theological virtue


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Related to theological virtue: cardinal virtue

theolog′ical vir′tue


n.
any of the three graces, faith, hope, or charity, infused into the soul by a special grace of God.
[1520–30]
ThesaurusAntonymsRelated WordsSynonymsLegend:
Noun1.theological virtue - according to Christian ethics: one of the three virtues (faith, hope, and charity) created by God to round out the natural virtues
brotherly love, charity - a kindly and lenient attitude toward people
cardinal virtue - one of the seven preeminent virtues
hope - one of the three Christian virtues
faith, religion, religious belief - a strong belief in a supernatural power or powers that control human destiny; "he lost his faith but not his morality"
References in periodicals archive ?
Robert Sokolowski, a philosophy professor at Catholic University of America, comments that "the theological virtue of hope is directed to our salvation and the beatific vision, to our life with God.
Christian charity exceeds our natural capacity for love: It is a theological virtue.
Aquinas comes close to the distinction between goodness and rightness when analyzing the theological virtue of charity.
The perceived contradiction between truth and love that troubles sinful man is an illusion, which is overcome by the perfection of the first theological virtue, faith-rightly understood as the Catholic faith.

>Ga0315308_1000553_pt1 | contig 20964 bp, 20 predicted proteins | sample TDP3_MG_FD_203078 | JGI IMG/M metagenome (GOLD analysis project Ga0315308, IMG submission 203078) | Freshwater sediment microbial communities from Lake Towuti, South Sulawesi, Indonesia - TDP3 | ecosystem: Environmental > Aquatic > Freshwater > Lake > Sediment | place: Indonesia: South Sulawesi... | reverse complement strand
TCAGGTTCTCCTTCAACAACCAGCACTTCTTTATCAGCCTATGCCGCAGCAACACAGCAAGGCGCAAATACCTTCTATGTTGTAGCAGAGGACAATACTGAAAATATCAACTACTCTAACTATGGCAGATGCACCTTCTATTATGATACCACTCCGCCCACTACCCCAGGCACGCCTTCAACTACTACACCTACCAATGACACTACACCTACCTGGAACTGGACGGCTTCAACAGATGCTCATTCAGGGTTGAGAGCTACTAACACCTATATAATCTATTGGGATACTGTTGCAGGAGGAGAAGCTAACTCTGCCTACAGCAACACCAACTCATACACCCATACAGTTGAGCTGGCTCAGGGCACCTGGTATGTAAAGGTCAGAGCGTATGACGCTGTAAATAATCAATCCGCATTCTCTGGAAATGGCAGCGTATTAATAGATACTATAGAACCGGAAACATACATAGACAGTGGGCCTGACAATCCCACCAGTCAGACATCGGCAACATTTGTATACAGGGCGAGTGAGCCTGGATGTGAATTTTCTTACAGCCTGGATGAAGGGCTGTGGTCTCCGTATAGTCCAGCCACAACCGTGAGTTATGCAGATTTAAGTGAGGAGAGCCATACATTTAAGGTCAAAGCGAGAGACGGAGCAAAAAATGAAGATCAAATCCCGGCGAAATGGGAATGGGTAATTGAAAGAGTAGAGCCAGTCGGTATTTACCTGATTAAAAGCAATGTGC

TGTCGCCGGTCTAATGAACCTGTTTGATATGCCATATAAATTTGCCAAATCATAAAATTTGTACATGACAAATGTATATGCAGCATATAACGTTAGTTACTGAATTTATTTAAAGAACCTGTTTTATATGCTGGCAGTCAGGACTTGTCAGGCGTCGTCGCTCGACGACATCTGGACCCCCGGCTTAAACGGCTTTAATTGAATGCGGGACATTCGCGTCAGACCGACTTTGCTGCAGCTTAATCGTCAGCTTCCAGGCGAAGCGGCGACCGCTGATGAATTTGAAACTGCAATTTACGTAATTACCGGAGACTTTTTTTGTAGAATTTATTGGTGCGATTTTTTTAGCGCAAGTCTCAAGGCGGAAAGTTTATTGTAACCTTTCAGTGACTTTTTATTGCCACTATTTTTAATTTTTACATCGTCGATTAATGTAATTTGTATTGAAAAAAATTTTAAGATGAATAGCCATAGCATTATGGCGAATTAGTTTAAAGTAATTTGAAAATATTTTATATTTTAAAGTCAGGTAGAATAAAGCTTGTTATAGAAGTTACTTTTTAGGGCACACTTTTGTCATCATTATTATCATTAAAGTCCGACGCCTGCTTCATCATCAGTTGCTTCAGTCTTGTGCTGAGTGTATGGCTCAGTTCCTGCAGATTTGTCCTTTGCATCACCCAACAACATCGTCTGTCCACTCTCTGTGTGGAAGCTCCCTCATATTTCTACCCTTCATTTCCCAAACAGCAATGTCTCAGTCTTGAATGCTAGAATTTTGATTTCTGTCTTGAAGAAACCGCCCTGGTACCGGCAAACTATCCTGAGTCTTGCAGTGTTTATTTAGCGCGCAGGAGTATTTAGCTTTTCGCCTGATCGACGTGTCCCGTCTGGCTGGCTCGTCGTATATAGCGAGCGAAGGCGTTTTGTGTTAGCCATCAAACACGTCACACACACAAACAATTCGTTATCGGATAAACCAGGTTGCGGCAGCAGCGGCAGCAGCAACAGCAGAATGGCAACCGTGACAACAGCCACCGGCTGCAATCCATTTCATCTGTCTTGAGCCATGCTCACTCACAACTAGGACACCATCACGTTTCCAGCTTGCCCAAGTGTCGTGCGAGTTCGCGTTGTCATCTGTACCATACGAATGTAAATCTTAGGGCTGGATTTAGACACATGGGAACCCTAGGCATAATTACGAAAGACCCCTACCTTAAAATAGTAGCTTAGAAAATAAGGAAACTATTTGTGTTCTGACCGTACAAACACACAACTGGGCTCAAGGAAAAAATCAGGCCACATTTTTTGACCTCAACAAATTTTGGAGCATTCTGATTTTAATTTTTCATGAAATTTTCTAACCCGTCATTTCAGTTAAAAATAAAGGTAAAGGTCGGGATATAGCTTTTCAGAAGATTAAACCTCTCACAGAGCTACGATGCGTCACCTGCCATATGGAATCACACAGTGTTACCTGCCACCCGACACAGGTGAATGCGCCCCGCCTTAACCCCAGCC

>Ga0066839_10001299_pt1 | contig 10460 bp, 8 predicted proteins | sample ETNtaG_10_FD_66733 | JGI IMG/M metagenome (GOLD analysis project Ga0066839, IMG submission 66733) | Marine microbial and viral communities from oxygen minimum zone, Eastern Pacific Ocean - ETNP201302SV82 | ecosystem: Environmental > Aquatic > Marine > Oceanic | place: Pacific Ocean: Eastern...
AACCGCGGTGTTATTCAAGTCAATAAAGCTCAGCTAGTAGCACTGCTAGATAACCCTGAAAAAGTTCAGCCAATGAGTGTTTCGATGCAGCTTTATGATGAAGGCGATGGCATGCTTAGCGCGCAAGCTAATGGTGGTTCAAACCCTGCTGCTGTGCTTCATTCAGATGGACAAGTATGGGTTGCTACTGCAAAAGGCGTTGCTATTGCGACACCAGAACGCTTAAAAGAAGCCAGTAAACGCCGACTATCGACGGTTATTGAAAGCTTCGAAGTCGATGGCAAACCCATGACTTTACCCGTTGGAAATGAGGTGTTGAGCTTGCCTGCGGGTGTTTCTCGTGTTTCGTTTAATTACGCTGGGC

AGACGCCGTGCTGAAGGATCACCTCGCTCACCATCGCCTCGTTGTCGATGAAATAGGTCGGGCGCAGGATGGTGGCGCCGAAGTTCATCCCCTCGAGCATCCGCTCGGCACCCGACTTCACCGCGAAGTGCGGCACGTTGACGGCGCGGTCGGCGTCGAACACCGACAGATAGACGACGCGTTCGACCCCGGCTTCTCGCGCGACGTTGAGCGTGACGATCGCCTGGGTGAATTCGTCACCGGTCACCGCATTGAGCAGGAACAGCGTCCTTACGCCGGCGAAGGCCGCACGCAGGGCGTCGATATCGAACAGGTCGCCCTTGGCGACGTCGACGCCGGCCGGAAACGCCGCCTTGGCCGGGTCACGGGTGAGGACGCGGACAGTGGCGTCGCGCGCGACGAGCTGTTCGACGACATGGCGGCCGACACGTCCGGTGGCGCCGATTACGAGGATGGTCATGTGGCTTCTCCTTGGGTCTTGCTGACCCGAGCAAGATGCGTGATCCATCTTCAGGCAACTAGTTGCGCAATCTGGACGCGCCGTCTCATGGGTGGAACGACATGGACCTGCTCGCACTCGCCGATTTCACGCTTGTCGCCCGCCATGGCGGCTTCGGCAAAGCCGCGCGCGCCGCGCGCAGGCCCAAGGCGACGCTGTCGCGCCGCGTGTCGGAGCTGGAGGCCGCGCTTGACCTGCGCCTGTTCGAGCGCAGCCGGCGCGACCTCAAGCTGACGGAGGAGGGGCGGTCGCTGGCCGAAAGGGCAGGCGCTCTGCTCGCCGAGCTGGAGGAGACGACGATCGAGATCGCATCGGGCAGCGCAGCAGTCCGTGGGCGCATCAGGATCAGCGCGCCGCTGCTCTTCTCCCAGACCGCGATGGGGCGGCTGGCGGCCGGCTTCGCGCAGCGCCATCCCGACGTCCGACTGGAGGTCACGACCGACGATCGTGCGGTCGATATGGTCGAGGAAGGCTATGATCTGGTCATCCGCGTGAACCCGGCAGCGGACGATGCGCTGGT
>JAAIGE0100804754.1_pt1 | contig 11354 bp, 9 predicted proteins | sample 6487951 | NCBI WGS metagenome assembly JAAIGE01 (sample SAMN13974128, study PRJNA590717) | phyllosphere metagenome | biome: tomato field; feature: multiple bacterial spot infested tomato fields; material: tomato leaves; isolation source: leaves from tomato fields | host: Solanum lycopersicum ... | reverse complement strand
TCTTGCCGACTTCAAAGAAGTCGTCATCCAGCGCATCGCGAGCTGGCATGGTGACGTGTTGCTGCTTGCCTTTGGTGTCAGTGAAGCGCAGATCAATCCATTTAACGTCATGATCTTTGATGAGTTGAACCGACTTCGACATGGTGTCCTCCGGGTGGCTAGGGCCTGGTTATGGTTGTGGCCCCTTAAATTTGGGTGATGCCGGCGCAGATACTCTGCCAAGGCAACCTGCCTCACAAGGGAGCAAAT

The theological virtue of hope (as opposed to the passion of hope) is infused and theo-logical (deriving from God and working through the embodied rational nature that is the human).
No one explains growth in charity, which entails greater facility in acts of charity, by positing some acquired theological virtues parallel to the infused theological virtue charity.
Claiming particular significance for the theological virtue of hope must mean that it is more than simply faith voiced in an eschatological key, for example; if the claim of particularity has any meaning, hope must have a distinct nature.
More generally, what does the Christian understanding of the theological virtue of hope bring to the Church's self-understanding today?
Hope is the theological virtue that most closely embodies what Jesus told Peter--and us--to cultivate as we, the church, move out in space and time from our origins in Jerusalem.
Through this habit of prayer comes a disposition that relies upon God's help and finds the mean between presumption and despair--a disposition otherwise known as the theological virtue of hope.
In theological terms, patience, as described in the poem, is an expression of either the cardinal virtue of temperance or the theological virtue of hope, and even if the latter be more appropriate in Jonah's case, hope has enough to do with temperance that it might be said to encompass temperance.
Among his topics are interpreting the middle ages, the prophetic voice of von Hayek, Benedict on the nature of scientific enquiry, the Catholic philosopher and the Catholic university in North America, the impact of Vatican II, and the natural basis of the theological virtue of hope.